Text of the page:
Inmates of limbo live in constant sight of each other and await formal disposition of their bodies, which are contained in a concrete cell of bare walls and bolted metal. The men have little control of what they see and hear.
Consciousness suffers from insult, and the men in the cell have been deeply insulted. They endure relentless and repetitive thoughts of what was, what could have been, and what will be; and they emerge from thought into the harshness of what is.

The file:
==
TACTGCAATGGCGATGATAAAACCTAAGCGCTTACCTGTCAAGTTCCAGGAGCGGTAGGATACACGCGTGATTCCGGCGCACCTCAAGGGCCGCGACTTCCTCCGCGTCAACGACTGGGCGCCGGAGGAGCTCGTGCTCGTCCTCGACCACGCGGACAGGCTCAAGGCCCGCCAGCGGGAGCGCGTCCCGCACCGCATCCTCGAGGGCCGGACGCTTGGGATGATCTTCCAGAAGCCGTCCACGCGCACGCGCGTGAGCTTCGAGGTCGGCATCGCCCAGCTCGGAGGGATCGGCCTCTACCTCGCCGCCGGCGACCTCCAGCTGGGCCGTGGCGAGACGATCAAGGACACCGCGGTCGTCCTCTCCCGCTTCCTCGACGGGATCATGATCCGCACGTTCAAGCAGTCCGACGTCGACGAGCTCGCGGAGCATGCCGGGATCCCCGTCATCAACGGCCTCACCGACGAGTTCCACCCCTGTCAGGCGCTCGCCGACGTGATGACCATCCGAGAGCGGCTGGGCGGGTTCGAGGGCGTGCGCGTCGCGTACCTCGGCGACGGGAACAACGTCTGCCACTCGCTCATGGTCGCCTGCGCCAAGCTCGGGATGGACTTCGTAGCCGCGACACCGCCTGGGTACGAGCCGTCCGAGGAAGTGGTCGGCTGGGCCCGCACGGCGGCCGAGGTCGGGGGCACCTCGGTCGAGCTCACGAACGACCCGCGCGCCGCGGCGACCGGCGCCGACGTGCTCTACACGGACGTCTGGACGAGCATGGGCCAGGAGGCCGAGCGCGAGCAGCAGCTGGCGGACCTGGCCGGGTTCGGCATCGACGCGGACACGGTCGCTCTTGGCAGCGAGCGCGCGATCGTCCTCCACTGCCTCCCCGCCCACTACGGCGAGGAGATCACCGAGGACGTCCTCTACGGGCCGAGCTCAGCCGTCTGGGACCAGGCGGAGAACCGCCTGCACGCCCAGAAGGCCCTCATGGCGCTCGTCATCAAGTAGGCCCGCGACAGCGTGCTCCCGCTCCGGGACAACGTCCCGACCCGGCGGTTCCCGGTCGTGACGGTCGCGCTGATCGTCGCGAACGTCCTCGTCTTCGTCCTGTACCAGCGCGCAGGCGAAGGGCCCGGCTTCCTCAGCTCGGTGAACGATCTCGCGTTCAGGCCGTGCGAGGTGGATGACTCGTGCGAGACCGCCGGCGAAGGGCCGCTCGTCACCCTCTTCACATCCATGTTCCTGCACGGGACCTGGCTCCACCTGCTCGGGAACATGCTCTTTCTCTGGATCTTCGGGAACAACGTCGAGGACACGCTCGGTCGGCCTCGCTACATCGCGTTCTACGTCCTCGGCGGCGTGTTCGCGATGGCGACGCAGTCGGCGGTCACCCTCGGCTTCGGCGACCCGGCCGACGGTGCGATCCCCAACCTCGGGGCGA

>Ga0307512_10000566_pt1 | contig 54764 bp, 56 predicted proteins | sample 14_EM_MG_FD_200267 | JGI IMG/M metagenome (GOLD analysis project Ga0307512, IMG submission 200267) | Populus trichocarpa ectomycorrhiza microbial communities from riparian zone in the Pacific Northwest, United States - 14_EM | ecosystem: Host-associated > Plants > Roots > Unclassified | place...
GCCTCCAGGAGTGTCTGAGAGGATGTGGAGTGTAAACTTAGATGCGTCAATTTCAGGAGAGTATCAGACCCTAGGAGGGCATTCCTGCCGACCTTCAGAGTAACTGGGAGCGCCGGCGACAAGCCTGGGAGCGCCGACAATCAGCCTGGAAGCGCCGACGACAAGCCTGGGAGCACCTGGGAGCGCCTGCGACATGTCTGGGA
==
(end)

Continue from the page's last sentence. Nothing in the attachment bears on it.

Each man relinquishes an aspect of himself, lest his being wither in the cell – a belief, a story, a hope; a tie to another soul; some part of what is meaningful and important in his life.
No other way out of the cell.